MOJO August 2021

Launched in 1993, MOJO celebrates the stories of music's all-time greats. It does this through expertly written, insightful features and exclusive, in-depth interviews. MOJO also finds and recommends new music of quality and integrity, so if you want to read about the classics of now and tomorrow, it is definitely the music magazine for you. As founding editor Paul Du Noyer put it, MOJO has ""the sensibilities of a fanzine and the design values of Vogue."" It's lovingly put together every month by music fanatics with huge knowledge, who share your passion. And because they have unrivalled contacts in the music industry, they bring you the kind of access, news and expertise you won't find anywhere else.

United Kingdom
4,74 €(TVA Incluse)
32,65 €(TVA Incluse)
12 Numéros

dans ce numéro

1 min
this month’s contributors include…

Dr Jennifer Otter Bickerdike The author of Why Vinyl Matters, Jennifer’s Rock N Roll Confidential podcast starts in August, with guests including Johnny Marr, Blake Schwarzenbach and Will Sergeant. From California, she now lives in London with husband James and dog Alfie. Her new book about Nico is extracted from p52. Andy Fyfe The first time Kiwi native Fyfe interviewed Crowded House was for NME in 1994, just three weeks after Paul Hester had left the group. After moving to the UK in 1988, Andy worked on the staff at NME, Select and then Q, and has contributed to MOJO since 2005. In this issue, he reconnects with Neil Finn & Co from p32. Jim Herrington Jim has photographed the greats, near-misses and never-weres of the music/celebrity world for decades, the evidence soon to be…

7 min
you gotta move!

MUSCLE SHOALS, ALABAMA, FIRST APPEARED ON THE musical map 99 years ago, with local eminence W.C. Handy recording his Muscle Shoals Blues in tribute. But its critical role really began in the late ‘50s, when Rick Hall and his associates launched their Fame Studios in the area. By 1961, they had their first hit record – Arthur Alexander’s You Better Move On – and, soon, the area had become a crucible of soul and southern rock, and of elite recording practices at both Fame and the Muscle Shoals Sound Studio just down the road. It was at the latter that The Rolling Stones recorded You Gotta Move, Brown Sugar and Wild Horses, and this month’s feature on Sticky Fingers provided the initial impetus for us to compile this MOJO CD of…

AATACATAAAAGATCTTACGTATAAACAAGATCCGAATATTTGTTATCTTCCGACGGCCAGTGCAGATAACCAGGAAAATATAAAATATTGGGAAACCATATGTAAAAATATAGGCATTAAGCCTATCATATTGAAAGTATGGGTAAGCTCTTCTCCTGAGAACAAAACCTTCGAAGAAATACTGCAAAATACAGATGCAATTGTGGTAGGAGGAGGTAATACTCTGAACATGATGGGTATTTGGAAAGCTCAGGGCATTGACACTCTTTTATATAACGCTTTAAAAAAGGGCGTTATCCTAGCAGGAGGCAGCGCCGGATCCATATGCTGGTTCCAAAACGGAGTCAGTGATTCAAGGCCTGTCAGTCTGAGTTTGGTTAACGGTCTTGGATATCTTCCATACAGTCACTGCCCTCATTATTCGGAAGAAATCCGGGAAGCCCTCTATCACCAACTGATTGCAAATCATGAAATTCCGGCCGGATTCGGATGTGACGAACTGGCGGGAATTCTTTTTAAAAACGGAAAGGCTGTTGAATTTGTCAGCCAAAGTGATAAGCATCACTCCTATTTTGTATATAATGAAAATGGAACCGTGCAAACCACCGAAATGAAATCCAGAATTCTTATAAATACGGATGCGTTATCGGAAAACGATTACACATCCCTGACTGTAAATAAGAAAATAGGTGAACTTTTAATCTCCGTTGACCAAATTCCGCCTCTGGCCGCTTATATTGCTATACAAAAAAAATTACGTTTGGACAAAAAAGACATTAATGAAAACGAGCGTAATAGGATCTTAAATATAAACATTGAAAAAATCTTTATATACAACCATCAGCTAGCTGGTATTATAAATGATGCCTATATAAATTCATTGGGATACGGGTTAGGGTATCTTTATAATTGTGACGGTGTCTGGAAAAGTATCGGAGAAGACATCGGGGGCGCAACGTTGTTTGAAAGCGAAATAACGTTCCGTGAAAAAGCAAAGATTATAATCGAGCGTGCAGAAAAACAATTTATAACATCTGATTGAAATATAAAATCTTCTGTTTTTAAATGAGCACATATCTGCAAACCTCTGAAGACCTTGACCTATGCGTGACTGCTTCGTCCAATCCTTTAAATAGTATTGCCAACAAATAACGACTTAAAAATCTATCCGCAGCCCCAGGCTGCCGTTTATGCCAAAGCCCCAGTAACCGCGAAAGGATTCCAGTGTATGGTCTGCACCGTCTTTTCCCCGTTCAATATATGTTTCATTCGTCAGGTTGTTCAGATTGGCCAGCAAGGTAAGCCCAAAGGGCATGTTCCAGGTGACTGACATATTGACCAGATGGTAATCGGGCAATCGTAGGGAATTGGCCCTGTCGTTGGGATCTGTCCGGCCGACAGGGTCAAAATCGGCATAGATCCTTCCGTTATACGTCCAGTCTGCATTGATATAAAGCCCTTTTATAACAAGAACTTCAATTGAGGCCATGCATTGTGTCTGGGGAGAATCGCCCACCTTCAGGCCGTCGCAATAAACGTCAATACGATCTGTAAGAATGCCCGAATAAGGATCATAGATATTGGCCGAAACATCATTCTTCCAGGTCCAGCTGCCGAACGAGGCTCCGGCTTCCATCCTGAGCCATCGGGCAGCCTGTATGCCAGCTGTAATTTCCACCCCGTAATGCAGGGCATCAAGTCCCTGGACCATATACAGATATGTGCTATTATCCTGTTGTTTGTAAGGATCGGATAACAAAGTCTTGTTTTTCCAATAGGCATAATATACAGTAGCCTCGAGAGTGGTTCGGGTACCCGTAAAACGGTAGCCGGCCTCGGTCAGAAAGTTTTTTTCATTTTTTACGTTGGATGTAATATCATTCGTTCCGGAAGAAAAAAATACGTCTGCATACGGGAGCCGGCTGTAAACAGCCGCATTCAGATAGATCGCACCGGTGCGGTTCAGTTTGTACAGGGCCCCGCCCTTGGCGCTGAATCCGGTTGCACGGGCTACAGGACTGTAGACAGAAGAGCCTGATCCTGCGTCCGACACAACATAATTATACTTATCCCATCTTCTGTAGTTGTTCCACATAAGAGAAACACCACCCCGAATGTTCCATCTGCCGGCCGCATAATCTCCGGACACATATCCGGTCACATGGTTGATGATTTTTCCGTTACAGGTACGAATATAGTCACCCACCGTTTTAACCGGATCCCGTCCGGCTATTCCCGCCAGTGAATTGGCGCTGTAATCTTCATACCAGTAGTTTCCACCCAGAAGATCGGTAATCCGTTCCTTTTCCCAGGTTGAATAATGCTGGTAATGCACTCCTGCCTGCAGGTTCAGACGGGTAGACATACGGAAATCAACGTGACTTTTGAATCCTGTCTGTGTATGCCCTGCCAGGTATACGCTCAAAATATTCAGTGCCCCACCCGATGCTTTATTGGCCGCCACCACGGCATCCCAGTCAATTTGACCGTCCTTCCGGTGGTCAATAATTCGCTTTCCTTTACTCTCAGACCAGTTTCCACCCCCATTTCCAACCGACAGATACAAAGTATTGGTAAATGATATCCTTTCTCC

5 min
all back to my place

Joan Armatrading SHE, HERSELF AND HER What music are you currently grooving to? I’m busy rehearsing so I’m listening to my own stuff. If I’m sitting about relaxing with friends I’ll play something classical – Beethoven, Purcell, Vivaldi, Bach, Mozart, you name ‘em, I’m gonna like ‘em. What, if push comes to shove, is your all-time favourite album? At the moment I’m really enjoying Kanye West’s Jesus Is King, in his religious phase. It’s a great album, but I wouldn’t say any album was my favourite of all time. What was the first record you ever bought? And where did you buy it? I can’t remember the order, but I got a Free LP and the first Led Zeppelin album, I’d have been about 19. I loved Led Zeppelin, still do – great songs, fantastic playing, energy!…

7 min
theories, rants, etc.

E-mail to: ON APRIL 7, FRED DELLAR SUBMITTED his crossword for MOJO, as he had done every month for over 20 years. It was, as ever, a small masterpiece of cunning, playfulness and immense musical wisdom: a place where Earl Scruggs and Earl Sweatshirt could share a clue, where Bob Lind, Buffy Sainte-Marie, Ramsey Lewis and Anthrax all had a part to play, and Dusty Springfield was always welcome. It has proved, though, to be Fred’s final crossword. Sadly, this most trusted and beloved of MOJO stalwarts passed away on May 15, a fortnight before his 90th birthday. As so many of you will know, Fred has been a critical part of MOJO for most of our existence: curator of Time Machine, infallible fount of knowledge on the Ask Fred page,…

3 min
rage in harlem

THE HOT NEWS AND BIZARRE STORIES FROM PLANET MOJO WHEN PRODUCERS Robert Fyvolent and David Dinerstein approached Ahmir ‘Questlove’ Thompson in 2017 to discuss the 1969 Harlem Cultural Festival, he found it hard to believe that he had never heard of an event which starred Stevie Wonder, Nina Simone, Gladys Knight and Sly And The Family Stone, among others. “I thought they were trying to pull a fast one on me,” recalls the Roots drummer, Tonight Show bandleader and walking encyclopaedia of music. “I was like, ‘There’s no way you’re telling me that 300,000 people witnessed this and not one person knows this story.’” Having only directed one music video, he then deliberated whether he could take on the responsibility of turning those 40 reels of forgotten black history into a movie. “I have…

3 min
george harrison’s all things must pass, goes uber-deluxe (with gnomes)

BACK IN JANUARY 2001, only 10 months before his death, George Harrison expressed his ongoing dissatisfaction with the “big production” of All Things Must Pass in the linernotes for the album’s 30th anniversary reissue: “It was difficult to resist remixing every track,” he noted. Now, for the upcoming 50th anniversary motherlode edition of his already expansive 1970 album (pandemic-delayed and due in August), some tasteful retrofitting has been applied. “My dad was not a fan of reverb,” Dhani Harrison tells MOJO, on the phone from his family’s Friar Park estate in Henley-on-Thames, explaining that the new, from-the-ground-up mixes of the landmark triple album involved painstaking audio restoration and a foregrounding of his father’s vocals, somewhat stripping back Phil Spector’s layers of effects. “It’s like restoring a painting,” Harrison adds. “We’re so…